A large number of NHS clinical psychologists in Merseyside and across the North-West region contribute to the delivery of the programme in some form - through direct teaching, clinical placement supervision, marking and feedback, research supervision, mentoring, or participation in intake/selection processes. Many have honorary university contracts in recognition of these contributions. There are links with many Special Interest Groups/regional DCP faculties and other post-qualification activities throughout the North West. Communication with these various sources of support is maintained through a number of channels, including committees, working groups, training events, seminars and the programme newsletter.

Training Objectives and Orientation

The essential aims of the programme are to equip trainees with a theoretical understanding of a wide range of clinical problems, models and approaches; together with essential clinical competencies and a variety of practical experiences as required by a Band 7 clinical psychologist, a junior lecturer in clinical psychology, or a clinical psychology research associate. There is also a focus on the professional aspects of the clinical psychologist's role, and on the acquisition of research and communication skills.

We consider an overall strength of clinical psychology as a profession to be its diversity reflected in the varied backgrounds, experiences, capacities and achievements of its members. We are therefore pleased to recruit people who have come to the profession through different routes, and throughout the programme we aim to foster the individual personal and professional qualities that shape each practitioner's future role in the profession. The Liverpool programme has a long history of valuing and incorporating a wide range of theoretical and clinical approaches, and encourages trainees to explore how these can be integrated effectively to meet the needs and choices of clients, who are themselves unique and diverse.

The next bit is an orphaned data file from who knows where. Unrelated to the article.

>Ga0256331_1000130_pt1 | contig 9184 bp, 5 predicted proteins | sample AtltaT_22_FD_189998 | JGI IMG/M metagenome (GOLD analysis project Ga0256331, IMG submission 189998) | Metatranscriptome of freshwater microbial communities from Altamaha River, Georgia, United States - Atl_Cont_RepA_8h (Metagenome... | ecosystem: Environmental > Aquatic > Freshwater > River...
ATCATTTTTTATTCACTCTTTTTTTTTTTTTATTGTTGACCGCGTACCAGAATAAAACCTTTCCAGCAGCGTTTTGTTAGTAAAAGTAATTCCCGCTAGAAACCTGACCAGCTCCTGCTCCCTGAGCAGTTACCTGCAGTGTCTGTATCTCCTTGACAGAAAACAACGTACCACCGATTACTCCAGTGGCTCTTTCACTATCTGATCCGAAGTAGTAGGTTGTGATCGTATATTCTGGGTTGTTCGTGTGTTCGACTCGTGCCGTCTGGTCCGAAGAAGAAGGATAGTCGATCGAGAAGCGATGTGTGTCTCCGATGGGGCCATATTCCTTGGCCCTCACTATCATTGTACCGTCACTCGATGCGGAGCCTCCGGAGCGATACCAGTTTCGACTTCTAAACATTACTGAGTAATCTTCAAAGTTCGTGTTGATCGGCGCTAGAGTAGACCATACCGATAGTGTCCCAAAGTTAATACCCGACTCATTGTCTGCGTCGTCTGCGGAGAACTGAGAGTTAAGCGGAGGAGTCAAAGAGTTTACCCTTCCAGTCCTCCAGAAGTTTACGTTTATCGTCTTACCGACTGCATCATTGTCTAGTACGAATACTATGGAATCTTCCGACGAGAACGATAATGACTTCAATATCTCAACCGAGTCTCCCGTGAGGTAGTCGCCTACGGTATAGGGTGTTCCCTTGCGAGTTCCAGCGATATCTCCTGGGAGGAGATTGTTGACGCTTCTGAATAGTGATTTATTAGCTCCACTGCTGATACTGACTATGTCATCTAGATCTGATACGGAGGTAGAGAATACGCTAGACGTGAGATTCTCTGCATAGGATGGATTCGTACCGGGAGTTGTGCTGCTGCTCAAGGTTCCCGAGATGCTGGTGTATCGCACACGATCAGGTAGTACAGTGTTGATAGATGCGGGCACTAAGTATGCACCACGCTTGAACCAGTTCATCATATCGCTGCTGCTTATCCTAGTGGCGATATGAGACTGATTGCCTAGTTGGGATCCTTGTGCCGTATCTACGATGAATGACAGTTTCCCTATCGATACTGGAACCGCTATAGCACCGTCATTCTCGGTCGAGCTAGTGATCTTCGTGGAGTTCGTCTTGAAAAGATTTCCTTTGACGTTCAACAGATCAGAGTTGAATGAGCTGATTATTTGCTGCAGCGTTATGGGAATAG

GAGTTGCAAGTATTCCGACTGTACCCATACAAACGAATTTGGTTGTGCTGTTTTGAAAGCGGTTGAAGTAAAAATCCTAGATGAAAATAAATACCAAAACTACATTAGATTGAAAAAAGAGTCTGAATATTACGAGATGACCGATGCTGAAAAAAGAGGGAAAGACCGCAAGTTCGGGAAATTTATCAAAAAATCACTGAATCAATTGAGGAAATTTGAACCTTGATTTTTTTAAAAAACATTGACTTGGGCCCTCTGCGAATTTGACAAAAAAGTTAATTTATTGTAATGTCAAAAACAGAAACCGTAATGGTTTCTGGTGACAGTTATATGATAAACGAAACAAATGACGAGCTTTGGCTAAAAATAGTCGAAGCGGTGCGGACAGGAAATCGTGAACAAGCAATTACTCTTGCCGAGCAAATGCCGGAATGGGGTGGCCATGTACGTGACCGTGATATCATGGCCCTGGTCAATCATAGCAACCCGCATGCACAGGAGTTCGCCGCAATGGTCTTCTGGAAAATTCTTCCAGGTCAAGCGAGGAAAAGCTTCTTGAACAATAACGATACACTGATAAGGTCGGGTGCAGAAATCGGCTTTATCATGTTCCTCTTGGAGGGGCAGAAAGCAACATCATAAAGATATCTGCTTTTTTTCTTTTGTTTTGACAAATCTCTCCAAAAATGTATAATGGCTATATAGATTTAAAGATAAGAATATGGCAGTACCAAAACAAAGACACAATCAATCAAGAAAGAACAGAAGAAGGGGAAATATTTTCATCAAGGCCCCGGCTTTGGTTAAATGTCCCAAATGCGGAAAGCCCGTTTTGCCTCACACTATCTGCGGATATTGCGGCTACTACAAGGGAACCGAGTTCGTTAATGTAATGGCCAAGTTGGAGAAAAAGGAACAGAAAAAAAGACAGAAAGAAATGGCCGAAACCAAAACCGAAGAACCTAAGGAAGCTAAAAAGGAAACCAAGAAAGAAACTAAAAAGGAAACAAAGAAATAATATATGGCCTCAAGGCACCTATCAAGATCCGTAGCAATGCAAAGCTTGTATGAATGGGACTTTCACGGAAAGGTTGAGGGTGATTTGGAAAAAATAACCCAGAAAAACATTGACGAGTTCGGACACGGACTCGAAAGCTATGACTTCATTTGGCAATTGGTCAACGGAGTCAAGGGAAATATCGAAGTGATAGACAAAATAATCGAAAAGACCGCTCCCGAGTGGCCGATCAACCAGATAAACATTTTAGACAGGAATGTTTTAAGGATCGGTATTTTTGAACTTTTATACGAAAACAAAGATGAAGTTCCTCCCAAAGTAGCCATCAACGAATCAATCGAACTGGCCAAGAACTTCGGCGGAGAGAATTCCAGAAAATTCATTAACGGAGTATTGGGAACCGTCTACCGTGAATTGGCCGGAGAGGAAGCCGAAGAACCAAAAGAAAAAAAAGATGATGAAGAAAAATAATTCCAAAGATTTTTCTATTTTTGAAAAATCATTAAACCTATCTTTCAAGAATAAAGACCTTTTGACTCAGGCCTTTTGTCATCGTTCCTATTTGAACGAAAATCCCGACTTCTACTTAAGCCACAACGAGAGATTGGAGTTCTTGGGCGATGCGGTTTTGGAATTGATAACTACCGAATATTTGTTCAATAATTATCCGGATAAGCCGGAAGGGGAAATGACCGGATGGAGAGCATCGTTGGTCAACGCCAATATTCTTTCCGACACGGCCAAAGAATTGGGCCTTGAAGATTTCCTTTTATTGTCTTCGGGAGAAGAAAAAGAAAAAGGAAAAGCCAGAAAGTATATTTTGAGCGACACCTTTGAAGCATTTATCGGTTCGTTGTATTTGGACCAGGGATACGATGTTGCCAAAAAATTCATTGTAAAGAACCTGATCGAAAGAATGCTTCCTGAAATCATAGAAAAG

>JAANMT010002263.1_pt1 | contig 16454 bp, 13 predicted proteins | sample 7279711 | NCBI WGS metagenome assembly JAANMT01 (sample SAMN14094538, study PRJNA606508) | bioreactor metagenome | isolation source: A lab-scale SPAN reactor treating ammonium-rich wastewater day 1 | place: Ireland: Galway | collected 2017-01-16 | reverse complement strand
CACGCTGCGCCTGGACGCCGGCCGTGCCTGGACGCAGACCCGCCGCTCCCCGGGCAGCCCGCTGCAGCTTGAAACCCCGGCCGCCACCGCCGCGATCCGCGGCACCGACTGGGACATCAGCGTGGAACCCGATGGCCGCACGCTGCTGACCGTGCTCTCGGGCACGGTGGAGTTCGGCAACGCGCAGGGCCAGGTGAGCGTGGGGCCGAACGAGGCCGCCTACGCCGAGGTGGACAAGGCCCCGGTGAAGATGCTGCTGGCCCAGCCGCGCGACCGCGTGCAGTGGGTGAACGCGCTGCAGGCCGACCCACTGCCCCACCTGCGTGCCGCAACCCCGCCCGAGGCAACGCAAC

The overriding theme is the application of theoretical concepts to clinical problems on an evidential basis, within a problem-solving, reflective approach. In accordance with the BPS accreditation standards, the specific therapeutic competencies identified by the programme are Cognitive Behaviour Therapy (CBT), Cognitive Analytic Therapy (CAT), Systemic Therapy, and Neuropsychological Competencies. In addition to CBT, clinical teaching on other therapeutic approaches is also provided, which includes psychodynamic psychotherapy, Acceptance and Commitment Therapy (ACT), Compassion Focused Therapy (CFT), narrative therapy (NT), and mindfulness. A strong emphasis is placed on the collaborative development of clinical case formulations, which are capable of informing subsequent interventions. Concern for empirically demonstrated effectiveness is emphasised alongside a broad conceptualisation of what constitutes evidence, and an appreciation of the complexity of understanding individuals' difficulties, together with their aspirations and achievements.

Programme Values

The programme is delivered within a strong values base that promotes a person-centred approach, defends service user and carers' human rights, and emphasises the development of autonomy. The programme's values are entirely consistent with those enshrined in the NHS Constitution.